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EPA Upholds Air Quality Designations
Release Date: 01/24/2006
Contact Information: John Millett, (202) 564-4355 / email@example.com
(Washington, D.C.-1/26/06) EPA denied petitions from five state and local governments and one private business requesting the agency to reconsider its decision on findings of "nonattainment" for EPA's health-based national air quality standards for fine particle pollution. The nonattainment designation applied to counties or parts of counties when monitors detected air quality that violates the fine particle, or PM2.5 standards.
The petitions include:
1. State of West Virginia – pertaining to the inclusion of part of Mason county in the Huntington-Ashland, W.Va.-Ky.-Ohio nonattainment area and to the inclusion of part of Pleasants county in the Parkersburg-Marietta, W.Va.-Ohio area.
2. State of Georgia – pertaining to the inclusion of Walker and Catoosa counties in the Chattanooga, Tenn.-Ga. nonattainment area.
3. State of Michigan – pertaining to including only Wayne county in the Detroit-Ann Arbor, Mich. nonattainment area.
4. Oakland County, Michigan – pertaining to the inclusion of Oakland county in the Detroit-Ann Arbor nonattainment area.
5. State of Ohio – pertaining to the inclusion of Scioto, Adams, Gallia, and Lawrence counties in the Huntington-Ashland, W.Va.-Ky.-Ohio area.
6. Dynegy Midwest Generation – pertaining to the inclusion of the part of Randolph county Illinois in the St. Louis, Mo.-Ill. nonattainment area.
Areas designated as nonattainment can still receive federal highway funds. To attain the air quality standards, nonattainment areas must reduce emissions that produce fine particles and the pollutants that form them.
In December 2005, EPA denied petitions for reconsideration from seven other state and local government petitioners requesting that the agency reconsider its decision to designate one or more full or partial county within their jurisdiction as nonattainment. EPA sent an eighth letter to a government/business coalition denying their request to stay the effective date (April 5, 2005) of the designations. Areas designated as nonattainment can still receive federal highway funds. To attain the air quality standards, nonattainment areas must reduce emissions that produce fine particles and the pollutants that form them.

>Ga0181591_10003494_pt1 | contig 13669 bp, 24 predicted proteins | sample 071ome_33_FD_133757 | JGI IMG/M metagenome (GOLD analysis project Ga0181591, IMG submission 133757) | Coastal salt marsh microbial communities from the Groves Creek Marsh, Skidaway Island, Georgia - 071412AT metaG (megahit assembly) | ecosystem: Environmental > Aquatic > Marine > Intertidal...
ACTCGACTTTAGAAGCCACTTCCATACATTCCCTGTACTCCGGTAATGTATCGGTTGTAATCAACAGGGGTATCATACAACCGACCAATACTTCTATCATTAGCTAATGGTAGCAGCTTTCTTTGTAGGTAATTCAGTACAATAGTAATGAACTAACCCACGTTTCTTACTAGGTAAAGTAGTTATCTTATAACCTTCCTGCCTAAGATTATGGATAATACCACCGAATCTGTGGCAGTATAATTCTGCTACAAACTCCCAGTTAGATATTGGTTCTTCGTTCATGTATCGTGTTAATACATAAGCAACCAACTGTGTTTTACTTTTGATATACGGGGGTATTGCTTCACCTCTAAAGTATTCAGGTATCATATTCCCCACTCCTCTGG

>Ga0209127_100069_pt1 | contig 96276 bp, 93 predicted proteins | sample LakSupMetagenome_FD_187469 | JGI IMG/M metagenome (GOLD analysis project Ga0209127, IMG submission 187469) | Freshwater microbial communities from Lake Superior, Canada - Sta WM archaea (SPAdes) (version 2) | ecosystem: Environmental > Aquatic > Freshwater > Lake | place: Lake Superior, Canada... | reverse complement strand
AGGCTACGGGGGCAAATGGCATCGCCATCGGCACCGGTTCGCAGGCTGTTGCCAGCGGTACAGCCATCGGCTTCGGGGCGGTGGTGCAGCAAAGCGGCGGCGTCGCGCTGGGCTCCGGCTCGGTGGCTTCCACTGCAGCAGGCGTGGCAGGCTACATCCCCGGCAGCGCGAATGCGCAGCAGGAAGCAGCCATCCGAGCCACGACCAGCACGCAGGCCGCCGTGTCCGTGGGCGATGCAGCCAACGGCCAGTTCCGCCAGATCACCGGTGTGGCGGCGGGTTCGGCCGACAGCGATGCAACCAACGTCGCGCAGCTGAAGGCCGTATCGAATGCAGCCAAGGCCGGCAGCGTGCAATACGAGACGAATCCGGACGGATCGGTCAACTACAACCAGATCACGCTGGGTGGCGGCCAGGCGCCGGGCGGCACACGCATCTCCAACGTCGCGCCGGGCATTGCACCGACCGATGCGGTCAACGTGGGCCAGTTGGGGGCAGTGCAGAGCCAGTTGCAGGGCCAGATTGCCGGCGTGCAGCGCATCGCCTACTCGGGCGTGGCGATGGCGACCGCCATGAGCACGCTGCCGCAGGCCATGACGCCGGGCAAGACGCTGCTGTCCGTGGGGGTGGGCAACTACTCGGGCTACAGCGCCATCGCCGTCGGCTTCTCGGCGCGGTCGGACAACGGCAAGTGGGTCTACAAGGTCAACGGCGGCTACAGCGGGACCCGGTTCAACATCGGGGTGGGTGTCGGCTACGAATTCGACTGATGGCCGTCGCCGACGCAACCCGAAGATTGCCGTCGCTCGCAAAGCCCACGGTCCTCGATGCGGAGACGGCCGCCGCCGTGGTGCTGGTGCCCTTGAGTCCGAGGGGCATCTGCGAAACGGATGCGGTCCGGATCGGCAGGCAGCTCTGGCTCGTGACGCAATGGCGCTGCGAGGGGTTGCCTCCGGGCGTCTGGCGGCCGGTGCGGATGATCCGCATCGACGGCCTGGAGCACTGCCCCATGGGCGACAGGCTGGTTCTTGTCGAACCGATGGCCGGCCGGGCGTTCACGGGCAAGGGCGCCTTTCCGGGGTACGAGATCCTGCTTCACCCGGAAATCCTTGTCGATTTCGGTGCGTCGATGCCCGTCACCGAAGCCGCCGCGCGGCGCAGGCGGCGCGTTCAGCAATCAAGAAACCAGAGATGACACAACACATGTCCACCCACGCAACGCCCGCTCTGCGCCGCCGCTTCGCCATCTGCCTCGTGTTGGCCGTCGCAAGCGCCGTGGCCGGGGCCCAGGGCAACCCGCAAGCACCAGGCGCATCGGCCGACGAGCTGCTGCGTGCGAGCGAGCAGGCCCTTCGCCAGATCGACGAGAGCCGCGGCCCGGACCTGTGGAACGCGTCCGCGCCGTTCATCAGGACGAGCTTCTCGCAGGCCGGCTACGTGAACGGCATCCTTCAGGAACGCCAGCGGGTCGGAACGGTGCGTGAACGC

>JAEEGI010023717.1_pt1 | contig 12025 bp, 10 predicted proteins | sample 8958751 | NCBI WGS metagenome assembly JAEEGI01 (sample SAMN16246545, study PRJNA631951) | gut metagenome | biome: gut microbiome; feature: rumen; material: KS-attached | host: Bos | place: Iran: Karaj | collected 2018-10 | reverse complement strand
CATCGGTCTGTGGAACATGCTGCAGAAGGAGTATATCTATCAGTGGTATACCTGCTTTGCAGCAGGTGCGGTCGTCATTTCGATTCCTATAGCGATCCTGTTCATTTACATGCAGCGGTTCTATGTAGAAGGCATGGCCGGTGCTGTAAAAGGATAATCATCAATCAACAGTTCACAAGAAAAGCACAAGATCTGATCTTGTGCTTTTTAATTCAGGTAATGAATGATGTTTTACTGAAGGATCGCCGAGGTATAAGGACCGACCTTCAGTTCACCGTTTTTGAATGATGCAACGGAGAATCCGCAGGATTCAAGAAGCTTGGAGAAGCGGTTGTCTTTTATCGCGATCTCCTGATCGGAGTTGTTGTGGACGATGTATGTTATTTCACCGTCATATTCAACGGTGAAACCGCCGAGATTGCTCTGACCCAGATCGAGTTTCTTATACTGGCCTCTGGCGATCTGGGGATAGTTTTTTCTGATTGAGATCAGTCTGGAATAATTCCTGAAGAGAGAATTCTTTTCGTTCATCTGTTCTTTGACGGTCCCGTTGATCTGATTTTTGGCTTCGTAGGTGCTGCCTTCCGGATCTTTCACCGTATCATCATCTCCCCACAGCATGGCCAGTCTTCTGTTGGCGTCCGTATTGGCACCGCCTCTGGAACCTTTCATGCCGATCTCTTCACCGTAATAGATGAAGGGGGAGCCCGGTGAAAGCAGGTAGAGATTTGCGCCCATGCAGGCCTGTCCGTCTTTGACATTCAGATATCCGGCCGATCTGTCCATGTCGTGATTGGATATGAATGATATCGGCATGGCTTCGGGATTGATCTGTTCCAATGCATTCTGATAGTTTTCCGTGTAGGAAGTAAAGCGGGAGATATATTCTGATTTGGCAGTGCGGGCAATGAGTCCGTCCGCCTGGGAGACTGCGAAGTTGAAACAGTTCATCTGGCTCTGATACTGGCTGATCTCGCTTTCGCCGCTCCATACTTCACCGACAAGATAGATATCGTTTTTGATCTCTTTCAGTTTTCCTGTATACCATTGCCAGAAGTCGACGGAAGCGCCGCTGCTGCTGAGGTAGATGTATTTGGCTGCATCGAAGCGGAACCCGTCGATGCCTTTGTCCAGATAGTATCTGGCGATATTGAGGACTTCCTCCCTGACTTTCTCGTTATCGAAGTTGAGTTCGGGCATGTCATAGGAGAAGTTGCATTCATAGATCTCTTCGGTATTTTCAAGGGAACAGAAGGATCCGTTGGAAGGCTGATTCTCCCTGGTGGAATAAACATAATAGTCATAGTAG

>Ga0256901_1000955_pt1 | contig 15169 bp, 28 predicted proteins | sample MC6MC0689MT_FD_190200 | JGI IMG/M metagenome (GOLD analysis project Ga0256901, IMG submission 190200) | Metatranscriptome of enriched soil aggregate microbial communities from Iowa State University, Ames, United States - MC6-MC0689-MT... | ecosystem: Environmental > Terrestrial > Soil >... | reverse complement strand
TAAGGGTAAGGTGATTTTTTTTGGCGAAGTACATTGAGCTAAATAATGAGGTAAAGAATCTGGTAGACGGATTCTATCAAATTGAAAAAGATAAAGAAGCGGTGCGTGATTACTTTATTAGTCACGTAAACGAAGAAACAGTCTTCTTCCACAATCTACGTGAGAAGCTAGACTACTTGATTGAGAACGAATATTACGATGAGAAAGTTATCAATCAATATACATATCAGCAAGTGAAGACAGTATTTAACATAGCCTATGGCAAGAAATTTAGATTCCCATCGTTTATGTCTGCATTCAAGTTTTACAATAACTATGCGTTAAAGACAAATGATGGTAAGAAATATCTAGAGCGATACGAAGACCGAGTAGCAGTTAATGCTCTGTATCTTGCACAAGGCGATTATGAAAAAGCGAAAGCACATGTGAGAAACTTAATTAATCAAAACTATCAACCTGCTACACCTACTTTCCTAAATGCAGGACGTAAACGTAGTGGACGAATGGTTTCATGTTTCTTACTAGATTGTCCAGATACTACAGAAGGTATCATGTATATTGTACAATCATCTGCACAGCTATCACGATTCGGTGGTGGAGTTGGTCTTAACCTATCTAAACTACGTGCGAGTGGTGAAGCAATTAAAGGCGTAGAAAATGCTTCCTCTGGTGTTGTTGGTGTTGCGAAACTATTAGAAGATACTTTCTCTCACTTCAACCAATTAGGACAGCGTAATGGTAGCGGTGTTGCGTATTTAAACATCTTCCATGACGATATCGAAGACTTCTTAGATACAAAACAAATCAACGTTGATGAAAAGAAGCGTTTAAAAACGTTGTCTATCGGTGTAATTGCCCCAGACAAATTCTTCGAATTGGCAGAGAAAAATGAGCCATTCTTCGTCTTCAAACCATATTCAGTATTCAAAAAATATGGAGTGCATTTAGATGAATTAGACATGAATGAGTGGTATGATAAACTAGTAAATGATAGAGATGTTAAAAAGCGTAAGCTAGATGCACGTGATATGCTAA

In December 2004, EPA designated attainment and nonattainment areas for fine particle pollution as an important step toward making the nation's air healthier to breathe. The agency designated counties as "nonattainment" when monitors in that county detected air quality that violates the fine particle, or PM2.5 standards. EPA also included in a nonattainment area, nearby counties contributing to fine particle pollution problems based on a review of nine key factors (including air quality, emissions, population, commuting, and weather conditions).
The Bush Administration has developed a comprehensive clean air strategy to help states and localities meet the fine particle standards. This strategy includes Clear Skies legislation, the Clean Air Interstate Rule and recent rules to reduce pollution from non-road diesel engines. Together these rules will help all areas of the country achieve cleaner air.
More information on this action: epa.gov/pmdesignations/regs.htm